There is a framework for a ballpark deal in Baltimore.
Then there were seven, maybe. There are seven stadium situations that Major League Baseball Commissioner Rob Manfred needs to resolve. Maybe. The Baltimore Orioles’ ownership group and the state of Maryland may have a deal that in theory could keep the baseball team in Camden Yards through 2052, which coincidentally would be the 100th season of Orioles baseball. The Baltimore Orioles’ franchise has never recognized its St. Louis or Milwaukee roots. The original Milwaukee Brewers’ franchise was part of the new American League in 1901. The team moved to St. Louis in 1902 and remained in the city until 1953. The team was purchased by Baltimore interests and dropped the Browns’ name and the team’s history in an effort to start with a clean slate although the team did have Browns’ players moving to Baltimore.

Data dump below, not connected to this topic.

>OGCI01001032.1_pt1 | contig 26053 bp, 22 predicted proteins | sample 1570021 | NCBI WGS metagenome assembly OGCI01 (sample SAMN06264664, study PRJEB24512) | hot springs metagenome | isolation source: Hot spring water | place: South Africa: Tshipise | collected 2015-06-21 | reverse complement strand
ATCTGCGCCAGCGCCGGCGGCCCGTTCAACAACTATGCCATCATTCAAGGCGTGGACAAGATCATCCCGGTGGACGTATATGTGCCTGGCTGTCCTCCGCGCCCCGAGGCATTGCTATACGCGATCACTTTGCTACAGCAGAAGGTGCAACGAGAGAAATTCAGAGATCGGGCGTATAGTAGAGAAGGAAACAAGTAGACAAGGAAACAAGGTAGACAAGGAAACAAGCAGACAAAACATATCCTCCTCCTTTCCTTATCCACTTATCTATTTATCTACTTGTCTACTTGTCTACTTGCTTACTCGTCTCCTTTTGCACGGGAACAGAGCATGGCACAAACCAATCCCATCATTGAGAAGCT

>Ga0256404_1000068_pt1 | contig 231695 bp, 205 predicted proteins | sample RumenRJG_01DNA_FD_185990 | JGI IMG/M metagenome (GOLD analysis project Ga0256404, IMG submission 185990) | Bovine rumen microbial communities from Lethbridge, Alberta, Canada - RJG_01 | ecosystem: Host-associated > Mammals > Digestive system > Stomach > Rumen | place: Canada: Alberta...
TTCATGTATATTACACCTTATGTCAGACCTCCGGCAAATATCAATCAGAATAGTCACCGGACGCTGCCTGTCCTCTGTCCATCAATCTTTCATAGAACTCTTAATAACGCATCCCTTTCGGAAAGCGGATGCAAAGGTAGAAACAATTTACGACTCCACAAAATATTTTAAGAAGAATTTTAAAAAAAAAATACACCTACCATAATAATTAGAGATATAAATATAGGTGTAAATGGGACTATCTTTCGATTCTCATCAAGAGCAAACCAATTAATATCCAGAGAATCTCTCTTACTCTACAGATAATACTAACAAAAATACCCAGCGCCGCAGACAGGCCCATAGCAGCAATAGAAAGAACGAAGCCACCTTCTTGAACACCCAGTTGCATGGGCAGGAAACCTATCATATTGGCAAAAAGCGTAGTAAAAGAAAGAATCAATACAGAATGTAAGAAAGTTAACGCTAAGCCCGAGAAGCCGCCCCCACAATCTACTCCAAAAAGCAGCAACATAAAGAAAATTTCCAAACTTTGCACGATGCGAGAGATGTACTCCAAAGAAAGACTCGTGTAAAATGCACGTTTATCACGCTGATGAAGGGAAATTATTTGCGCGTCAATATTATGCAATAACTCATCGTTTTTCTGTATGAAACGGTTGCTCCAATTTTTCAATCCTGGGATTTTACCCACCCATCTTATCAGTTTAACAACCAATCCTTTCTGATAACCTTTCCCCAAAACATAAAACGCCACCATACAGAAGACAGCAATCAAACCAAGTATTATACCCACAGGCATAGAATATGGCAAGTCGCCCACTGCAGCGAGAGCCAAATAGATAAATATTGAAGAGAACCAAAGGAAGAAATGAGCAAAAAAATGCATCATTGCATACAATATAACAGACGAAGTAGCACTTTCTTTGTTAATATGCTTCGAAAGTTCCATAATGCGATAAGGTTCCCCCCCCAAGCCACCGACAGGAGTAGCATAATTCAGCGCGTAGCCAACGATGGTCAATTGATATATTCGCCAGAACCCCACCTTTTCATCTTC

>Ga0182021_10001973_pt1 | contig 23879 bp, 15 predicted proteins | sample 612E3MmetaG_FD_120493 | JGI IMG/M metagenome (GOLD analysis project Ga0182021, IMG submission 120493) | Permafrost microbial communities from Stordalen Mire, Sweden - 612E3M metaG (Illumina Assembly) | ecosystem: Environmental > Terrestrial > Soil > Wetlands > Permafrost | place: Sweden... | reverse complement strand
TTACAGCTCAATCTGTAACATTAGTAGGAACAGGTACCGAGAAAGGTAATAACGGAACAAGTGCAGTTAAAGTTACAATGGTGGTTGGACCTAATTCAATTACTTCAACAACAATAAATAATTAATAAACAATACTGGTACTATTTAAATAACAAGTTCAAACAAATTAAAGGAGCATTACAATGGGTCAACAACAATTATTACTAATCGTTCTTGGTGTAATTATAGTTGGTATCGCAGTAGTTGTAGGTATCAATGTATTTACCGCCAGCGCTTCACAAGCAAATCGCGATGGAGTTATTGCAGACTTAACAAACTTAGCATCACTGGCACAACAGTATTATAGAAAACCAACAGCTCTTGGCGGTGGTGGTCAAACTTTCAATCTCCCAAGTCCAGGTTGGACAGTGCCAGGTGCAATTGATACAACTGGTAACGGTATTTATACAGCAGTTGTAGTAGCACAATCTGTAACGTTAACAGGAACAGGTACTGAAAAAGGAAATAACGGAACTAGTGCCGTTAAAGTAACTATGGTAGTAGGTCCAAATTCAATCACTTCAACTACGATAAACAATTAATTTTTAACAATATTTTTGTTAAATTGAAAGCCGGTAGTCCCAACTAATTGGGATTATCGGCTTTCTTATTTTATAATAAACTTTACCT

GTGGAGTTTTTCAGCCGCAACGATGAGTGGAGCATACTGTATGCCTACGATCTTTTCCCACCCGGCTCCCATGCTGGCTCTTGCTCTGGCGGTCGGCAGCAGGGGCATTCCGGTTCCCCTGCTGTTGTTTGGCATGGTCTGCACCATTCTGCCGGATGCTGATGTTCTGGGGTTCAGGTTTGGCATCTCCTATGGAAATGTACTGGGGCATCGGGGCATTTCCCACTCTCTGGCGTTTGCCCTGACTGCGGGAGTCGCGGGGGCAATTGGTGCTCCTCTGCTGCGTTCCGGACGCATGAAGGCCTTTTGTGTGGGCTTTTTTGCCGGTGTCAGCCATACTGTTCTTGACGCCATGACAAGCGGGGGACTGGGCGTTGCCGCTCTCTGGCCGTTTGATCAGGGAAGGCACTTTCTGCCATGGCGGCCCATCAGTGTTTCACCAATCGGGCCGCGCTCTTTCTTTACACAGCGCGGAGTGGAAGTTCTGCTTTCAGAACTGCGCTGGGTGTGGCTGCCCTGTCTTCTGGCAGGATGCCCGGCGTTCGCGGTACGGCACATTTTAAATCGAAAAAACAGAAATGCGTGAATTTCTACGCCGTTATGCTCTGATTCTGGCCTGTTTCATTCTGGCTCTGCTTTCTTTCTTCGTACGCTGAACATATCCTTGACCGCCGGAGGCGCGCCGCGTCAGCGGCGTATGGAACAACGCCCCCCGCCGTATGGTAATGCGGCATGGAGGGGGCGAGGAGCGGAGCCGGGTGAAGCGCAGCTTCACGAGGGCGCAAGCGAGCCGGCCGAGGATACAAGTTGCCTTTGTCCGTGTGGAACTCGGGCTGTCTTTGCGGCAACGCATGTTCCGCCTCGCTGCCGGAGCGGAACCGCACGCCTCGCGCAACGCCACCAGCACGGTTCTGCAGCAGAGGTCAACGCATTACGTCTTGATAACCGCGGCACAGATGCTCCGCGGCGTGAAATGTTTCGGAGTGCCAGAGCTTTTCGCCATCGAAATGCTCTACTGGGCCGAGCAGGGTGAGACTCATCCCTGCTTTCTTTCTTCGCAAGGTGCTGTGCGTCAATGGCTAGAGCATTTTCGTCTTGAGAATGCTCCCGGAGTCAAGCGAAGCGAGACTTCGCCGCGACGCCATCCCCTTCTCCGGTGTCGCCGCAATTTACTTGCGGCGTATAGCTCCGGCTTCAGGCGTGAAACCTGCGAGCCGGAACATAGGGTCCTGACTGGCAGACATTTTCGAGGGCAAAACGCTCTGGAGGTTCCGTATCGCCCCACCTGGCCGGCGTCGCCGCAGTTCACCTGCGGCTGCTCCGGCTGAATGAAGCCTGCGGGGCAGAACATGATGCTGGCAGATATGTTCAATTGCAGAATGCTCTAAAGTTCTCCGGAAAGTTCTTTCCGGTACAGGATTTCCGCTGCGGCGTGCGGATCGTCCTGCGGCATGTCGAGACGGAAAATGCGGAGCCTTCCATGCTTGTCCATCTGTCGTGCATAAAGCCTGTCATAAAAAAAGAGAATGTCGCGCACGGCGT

With Baltimore’s lease deal possibly done, Manfred can move onto getting an owners’ vote on whether the Oakland Athletics franchise can move to Las Vegas after the 2024 season and Manfred can also continue his childish and boorish behavior condemning Oakland politicians for not doing right by Athletics’ owner John Fisher and gifting him a stadium. Then there is the Tampa Bay Rays’ St. Petersburg plan to build a stadium-village which remains a plan and not a done deal. The five other stadium problems include Phoenix where Diamondbacks’ ownership is complaining that no one wants to help them out financially to build a new stadium or renovate the present park, the south side of Chicago where White Sox ownership is figuring out what to do with its stadium. In Milwaukee where politicians are discussing financing a Milwaukee Brewers’ stadium renovation. A plan to build a new stadium in Kansas City seemingly has stalled and things seem to be quiet in Anaheim for the moment. MLB owners, though, keep looking for public money.
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